Caminiti gave evidence that Murphy’s position had dipped in relation to him at the critical moment.
“I guess because it was such a quick moment,” Caminiti said, “I wasn’t able to assess that he had dropped [in height] … Making that instead of hitting his chest, I hit his chin.”
He said he used the tactic multiple times during the match, an important contest that Collingwood won narrowly by six points.
“As part of my craft as a forward I’ve been taught to create space,” Caminiti said.
“During the game at the weekend I would have performed the action at least five times.
“The force has never varied … the force during the incident would have been the same as the force during the game.
“It is an attempted push to the chest with my forearm.”
The vision showed Murphy forcefully pushing Caminiti in the chest during the final quarter on Sunday and the Saints forward responding with a raised forearm that felled his opponent.
But Caminiti denied it was an act of retaliation.
“Not at all. That was definitely not my intention,” said Caminiti said.
“My way to create separation from my opponent was to perform the action that I did.”
There was also a text message exchange between the pair on Sunday night.
“I was very remorseful. I wanted to tell him how sorry I was for the action … I wanted to apologise for what I did,” said Caminiti.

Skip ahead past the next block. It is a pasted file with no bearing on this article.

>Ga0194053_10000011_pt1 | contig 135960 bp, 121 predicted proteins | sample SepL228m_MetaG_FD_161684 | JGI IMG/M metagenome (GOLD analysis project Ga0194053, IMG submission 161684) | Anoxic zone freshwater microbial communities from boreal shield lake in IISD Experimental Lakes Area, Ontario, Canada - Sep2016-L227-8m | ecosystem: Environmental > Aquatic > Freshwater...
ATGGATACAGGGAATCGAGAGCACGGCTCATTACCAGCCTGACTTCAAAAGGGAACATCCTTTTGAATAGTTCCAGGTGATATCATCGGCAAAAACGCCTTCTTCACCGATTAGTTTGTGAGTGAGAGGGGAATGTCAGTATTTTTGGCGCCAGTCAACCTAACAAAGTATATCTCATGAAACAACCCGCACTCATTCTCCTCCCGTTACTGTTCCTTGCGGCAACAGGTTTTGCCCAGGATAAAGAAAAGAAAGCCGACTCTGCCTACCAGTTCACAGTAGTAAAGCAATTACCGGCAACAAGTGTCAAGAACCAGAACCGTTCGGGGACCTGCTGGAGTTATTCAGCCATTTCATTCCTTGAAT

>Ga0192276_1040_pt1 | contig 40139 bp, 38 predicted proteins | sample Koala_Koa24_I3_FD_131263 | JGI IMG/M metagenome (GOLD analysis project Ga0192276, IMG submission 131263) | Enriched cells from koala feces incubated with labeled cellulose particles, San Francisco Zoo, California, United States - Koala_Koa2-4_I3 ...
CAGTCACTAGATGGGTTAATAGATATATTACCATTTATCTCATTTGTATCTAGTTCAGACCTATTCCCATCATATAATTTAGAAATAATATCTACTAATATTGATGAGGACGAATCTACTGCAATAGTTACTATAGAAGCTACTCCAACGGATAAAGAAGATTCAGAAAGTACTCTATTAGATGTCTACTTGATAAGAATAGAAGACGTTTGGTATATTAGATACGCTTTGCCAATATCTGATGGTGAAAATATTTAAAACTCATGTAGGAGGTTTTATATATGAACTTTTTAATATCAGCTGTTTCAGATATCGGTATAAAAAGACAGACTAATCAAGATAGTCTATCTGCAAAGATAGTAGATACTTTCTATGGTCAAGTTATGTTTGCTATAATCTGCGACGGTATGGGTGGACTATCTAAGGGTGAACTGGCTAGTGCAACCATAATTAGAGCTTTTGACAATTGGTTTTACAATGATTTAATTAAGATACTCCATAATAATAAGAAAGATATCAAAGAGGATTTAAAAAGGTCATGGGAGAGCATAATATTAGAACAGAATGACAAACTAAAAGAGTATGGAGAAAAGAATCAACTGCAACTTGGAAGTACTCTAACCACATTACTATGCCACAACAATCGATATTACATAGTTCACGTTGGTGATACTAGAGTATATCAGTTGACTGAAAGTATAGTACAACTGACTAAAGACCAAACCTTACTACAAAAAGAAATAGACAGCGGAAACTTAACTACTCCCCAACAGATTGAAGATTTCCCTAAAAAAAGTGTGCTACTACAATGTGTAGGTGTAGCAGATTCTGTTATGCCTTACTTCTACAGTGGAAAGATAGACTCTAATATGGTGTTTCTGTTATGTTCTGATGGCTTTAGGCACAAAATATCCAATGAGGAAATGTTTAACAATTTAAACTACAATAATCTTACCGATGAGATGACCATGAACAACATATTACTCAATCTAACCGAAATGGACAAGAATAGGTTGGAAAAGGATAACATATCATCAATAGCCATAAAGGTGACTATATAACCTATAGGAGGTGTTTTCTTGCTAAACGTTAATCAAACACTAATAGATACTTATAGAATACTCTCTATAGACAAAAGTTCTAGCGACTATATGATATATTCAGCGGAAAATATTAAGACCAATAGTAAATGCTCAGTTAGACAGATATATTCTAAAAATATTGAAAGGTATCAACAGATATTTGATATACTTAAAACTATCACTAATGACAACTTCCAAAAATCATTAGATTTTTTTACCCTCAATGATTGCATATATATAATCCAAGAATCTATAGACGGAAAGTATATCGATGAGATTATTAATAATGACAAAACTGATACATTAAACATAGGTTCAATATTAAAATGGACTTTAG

Caminiti landed at St Kilda during the supplemental selection period and has played a key role in a makeshift forward-line over the opening five rounds of this season.
Murphy is set to miss Anzac Day under the league’s concussion protocols.
Eight cases have already been before the tribunal this season. Day was unsuccessful last week in his attempt to overturn a two-week suspension for a dangerous tackle, which was graded as high impact, while Nathan Broad copped four weeks in round two for a tackle graded as severe impact.
Geelong last week accepted a one-week ban for Gary Rohan, which was graded the same as Adams’ and Merrett’s tackles.
The Pies have already ruled out Mason Cox from returning for the feature match, while Dan McStay injured a finger tendon against the Saints, leaving the Magpies thin on tall stocks.
Nathan Kreuger is a chance to return to the senior side, after playing his first VFL game on Sunday for Collingwood, while Jordan De Goey is all but certain to play after he was a late withdrawal for the Saints match with illness.